Last week, the Girls co-creator was accused by a former colleague of hipster racism. Arwa Mahdawi reports on an unwitting racism profoundly been incorporated in popular culture
It is, by now, a familiar round. First Lena Dunham, the writer-actor-director best known for creating and starring in HBO’s Girls, does or says something fantastically tone-deaf and offensive. Anger ensues and people explain to Dunham why her activities were offensive. She apologizes.
But she doesn’t seem to listen, because a few months pass and Dunham does something else offensive. And then the cycle repeats itself.
The latest Dunham drama began last week when the actor Aurora Perrineau accused Murray Miller, a columnist on Girls , of raping her when she was 17. Dunham has built her brand on being an outspoken feminist, and has publicly said you should ever belief ladies; that ladies don’t lie about rape. But to some, it seems what she entailed was that white wives don’t lie about rape.
Because Dunham’s first reaction to Perrineau’s allegations was to get together with her Girls co-creator Jenni Konner and publicly accuse Perrineau, who is mixed race, of lying. This was particularly galling to many, since the most recent #MeToo motion that has risen in response to a flood of sex misconduct accusations against powerful men has focused on wealthy white women and largely ignored victims of colour.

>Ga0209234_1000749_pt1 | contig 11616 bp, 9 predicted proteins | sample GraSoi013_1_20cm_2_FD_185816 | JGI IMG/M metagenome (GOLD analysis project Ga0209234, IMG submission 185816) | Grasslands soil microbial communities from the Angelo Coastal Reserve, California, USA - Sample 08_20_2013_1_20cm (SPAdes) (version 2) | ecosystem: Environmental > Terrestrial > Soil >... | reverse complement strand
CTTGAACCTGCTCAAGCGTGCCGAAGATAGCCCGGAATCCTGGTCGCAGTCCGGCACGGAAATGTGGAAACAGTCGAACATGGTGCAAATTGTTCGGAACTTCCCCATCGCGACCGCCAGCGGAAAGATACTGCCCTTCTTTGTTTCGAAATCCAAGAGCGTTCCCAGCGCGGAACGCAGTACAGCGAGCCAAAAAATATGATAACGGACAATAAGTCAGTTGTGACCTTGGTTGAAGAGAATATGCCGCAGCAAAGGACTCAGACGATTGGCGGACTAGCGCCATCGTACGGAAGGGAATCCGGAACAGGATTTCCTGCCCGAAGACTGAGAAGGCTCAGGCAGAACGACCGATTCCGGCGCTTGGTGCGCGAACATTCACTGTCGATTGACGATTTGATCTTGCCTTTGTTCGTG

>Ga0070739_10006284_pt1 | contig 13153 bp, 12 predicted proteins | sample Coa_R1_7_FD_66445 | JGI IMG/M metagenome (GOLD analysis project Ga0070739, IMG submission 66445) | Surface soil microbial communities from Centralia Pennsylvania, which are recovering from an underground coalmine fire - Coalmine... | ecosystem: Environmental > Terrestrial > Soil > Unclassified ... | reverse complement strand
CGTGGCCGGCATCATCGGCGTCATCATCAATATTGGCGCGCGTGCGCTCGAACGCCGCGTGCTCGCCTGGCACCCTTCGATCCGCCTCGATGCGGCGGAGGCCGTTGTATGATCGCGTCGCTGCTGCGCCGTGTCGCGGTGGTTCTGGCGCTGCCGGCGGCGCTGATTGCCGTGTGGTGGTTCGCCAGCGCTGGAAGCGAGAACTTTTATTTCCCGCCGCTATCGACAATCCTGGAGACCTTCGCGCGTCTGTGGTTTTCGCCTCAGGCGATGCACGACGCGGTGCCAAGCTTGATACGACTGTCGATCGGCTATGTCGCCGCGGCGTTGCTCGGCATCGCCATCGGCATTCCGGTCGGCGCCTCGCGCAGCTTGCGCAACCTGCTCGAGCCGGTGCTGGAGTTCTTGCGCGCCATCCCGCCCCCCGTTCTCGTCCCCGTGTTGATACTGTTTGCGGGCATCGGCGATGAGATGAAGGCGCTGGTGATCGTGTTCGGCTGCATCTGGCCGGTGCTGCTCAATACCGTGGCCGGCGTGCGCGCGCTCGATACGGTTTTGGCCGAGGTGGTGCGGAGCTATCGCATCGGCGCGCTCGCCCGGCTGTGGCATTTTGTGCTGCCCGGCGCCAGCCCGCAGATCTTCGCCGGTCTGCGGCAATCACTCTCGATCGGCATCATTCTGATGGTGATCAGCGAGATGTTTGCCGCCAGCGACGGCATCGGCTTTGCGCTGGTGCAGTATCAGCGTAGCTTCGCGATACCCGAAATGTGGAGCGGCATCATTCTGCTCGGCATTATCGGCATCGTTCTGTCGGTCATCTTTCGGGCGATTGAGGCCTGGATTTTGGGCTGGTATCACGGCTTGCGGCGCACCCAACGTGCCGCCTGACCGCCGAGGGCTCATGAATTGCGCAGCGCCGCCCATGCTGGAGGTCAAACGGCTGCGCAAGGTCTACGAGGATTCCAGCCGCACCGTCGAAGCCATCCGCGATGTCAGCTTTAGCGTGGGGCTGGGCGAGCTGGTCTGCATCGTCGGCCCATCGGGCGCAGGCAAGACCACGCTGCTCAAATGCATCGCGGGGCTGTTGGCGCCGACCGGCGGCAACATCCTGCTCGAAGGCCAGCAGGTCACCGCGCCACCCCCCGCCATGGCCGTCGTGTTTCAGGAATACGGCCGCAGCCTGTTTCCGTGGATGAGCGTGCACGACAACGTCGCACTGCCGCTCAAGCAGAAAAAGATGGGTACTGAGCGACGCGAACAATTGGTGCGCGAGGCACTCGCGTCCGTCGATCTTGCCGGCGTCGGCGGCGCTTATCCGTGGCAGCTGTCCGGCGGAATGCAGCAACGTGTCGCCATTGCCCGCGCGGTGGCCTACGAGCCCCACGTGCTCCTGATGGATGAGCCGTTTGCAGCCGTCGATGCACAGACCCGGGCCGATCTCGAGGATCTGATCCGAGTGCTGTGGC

Dunham’s defence of Miller( for which she has now apologized) made an immediate backlash and triggered calls for women of colour to “divest” from Dunham. In a statement which proceeded viral, the writer Zinzi Clemmons talked about how, as a student at Brown University, she’d known a lot of people who’d moved in the same circles as the group of friends of Dunham. Wealthy, well-educated liberals, with parents who were influential in the artwork world.
” Back in college, I scaped these people like the plague because of their well-known racism ,” Clemmons wrote.” I’d call their strain’ hipster racism ‘.”